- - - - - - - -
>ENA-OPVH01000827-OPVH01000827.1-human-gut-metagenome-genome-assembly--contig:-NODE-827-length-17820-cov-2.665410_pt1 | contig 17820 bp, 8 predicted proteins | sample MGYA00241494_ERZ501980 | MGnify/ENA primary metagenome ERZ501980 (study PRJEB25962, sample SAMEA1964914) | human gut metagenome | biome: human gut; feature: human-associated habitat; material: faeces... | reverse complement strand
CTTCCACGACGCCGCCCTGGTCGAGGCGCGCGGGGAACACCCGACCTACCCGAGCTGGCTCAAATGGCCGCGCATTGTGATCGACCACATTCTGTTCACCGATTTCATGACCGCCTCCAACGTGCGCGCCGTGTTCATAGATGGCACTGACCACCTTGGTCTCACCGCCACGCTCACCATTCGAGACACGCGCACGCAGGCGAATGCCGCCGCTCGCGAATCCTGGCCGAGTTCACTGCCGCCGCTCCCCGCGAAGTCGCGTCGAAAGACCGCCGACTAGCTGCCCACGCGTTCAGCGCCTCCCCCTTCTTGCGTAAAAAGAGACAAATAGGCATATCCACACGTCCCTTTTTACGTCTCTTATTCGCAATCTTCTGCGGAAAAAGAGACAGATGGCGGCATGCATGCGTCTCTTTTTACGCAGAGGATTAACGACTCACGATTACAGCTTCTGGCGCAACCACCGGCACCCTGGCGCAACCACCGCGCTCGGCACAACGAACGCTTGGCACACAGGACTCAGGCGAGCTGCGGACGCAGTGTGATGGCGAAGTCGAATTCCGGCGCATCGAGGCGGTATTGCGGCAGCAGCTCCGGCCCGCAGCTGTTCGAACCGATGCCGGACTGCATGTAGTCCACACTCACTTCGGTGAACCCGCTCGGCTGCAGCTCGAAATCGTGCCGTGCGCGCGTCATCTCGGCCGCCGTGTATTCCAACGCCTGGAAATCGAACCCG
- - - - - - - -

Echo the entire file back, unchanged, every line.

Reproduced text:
>ENA-OPVH01000827-OPVH01000827.1-human-gut-metagenome-genome-assembly--contig:-NODE-827-length-17820-cov-2.665410_pt1 | contig 17820 bp, 8 predicted proteins | sample MGYA00241494_ERZ501980 | MGnify/ENA primary metagenome ERZ501980 (study PRJEB25962, sample SAMEA1964914) | human gut metagenome | biome: human gut; feature: human-associated habitat; material: faeces... | reverse complement strand
CTTCCACGACGCCGCCCTGGTCGAGGCGCGCGGGGAACACCCGACCTACCCGAGCTGGCTCAAATGGCCGCGCATTGTGATCGACCACATTCTGTTCACCGATTTCATGACCGCCTCCAACGTGCGCGCCGTGTTCATAGATGGCACTGACCACCTTGGTCTCACCGCCACGCTCACCATTCGAGACACGCGCACGCAGGCGAATGCCGCCGCTCGCGAATCCTGGCCGAGTTCACTGCCGCCGCTCCCCGCGAAGTCGCGTCGAAAGACCGCCGACTAGCTGCCCACGCGTTCAGCGCCTCCCCCTTCTTGCGTAAAAAGAGACAAATAGGCATATCCACACGTCCCTTTTTACGTCTCTTATTCGCAATCTTCTGCGGAAAAAGAGACAGATGGCGGCATGCATGCGTCTCTTTTTACGCAGAGGATTAACGACTCACGATTACAGCTTCTGGCGCAACCACCGGCACCCTGGCGCAACCACCGCGCTCGGCACAACGAACGCTTGGCACACAGGACTCAGGCGAGCTGCGGACGCAGTGTGATGGCGAAGTCGAATTCCGGCGCATCGAGGCGGTATTGCGGCAGCAGCTCCGGCCCGCAGCTGTTCGAACCGATGCCGGACTGCATGTAGTCCACACTCACTTCGGTGAACCCGCTCGGCTGCAGCTCGAAATCGTGCCGTGCGCGCGTCATCTCGGCCGCCGTGTATTCCAACGCCTGGAAATCGAACCCG